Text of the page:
Book Reviews

Book Review: Dead Things by Stephen Blackmoore


This book was purchased with my own money, with no expectations for a review.

Blackmoore’s Dead Things is a fierce story with sharp, sarcastic teeth that sink into you and drag you screaming along, bound beyond the veil of life and death. This was one wild read, and I wish I’d picked it up long before now! Eric Carter is a man both pursuing, and pursued by, the darker things in life. In a world where magic is a gift some are blessed with, not all are equally blessed. There are many ways the gift may manifest, and Eric Carter got “dead things”, as he so eloquently puts it.

Summoned home by the murder of his sister, Eric finds far more than bargained for. A foe once believed fully vanquished beyond resurrection has returned, and is hellsbent on revenge. With the help of old friends and old foes alike, Eric sets to meet this challenge, but it’s not quite enough. Braving the fallout, Eric makes a deal with the devil (or rather, a bargain with an avatar of Death), selling his soul for ten years of badassery. Wait…wrong realm… that’s Supernatural… Carter’d fit right in with the Winchesters though. He makes a deal with Santa Muerta, agreeing to be her attack dog, more or less, in return for the power to defeat his nemesis.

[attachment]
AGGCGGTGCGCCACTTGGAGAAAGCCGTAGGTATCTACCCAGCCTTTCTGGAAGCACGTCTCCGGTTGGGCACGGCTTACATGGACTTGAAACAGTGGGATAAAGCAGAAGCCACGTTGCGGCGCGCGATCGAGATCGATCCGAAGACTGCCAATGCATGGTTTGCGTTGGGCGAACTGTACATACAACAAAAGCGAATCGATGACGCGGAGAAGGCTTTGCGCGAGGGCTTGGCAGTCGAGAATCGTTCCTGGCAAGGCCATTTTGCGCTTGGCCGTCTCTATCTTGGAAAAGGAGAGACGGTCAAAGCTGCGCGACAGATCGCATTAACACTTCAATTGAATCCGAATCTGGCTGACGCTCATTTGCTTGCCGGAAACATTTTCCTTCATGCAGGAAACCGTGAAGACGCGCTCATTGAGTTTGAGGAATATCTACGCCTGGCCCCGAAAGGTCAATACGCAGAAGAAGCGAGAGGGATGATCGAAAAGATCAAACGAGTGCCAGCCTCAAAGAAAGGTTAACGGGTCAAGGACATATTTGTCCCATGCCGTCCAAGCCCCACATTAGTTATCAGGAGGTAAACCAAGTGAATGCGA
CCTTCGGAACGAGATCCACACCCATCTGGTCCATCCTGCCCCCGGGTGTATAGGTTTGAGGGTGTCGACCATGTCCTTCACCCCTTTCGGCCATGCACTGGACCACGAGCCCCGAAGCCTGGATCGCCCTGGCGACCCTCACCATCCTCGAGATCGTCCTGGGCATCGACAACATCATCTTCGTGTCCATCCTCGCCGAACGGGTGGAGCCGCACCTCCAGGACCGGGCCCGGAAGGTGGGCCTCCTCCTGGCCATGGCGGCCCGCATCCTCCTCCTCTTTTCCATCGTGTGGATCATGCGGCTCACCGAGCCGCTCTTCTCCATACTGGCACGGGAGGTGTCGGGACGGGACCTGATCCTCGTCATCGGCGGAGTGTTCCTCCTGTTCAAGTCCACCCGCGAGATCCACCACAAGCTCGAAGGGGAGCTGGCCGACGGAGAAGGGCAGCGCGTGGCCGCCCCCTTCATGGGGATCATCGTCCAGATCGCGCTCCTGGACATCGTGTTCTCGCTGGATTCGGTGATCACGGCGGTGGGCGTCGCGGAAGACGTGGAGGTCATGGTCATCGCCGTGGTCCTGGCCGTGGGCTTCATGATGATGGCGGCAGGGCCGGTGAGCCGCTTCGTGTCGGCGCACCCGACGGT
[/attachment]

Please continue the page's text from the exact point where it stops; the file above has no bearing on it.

I miss books like this. It was a dose of nice, dark urban fantasy with (gasp) no vampires, or were-beasties, sparkly or otherwise. No zombies either, per se. Those things seem so trite now. So very much overused. This was refreshingly original. Carter is a regular wit, snappy and sarcastic. He’s the quintessential anti-hero, rough around the edges and not afraid to do what’s necessary. A man for whom the ends justify the means. Yet, for all that, Carter is human. He bleeds. He hurts. He’s plagued by the same guilt and regret that can haunt us all. It makes him someone to identify with. I am very much looking forward to the next books, to see how Carter grows.

????? Highly recommended, especially if you enjoy dark urban fantasy, or books such as Kevin Hearne’s Iron Druid series, or the earliest works of Laurell K Hamilton

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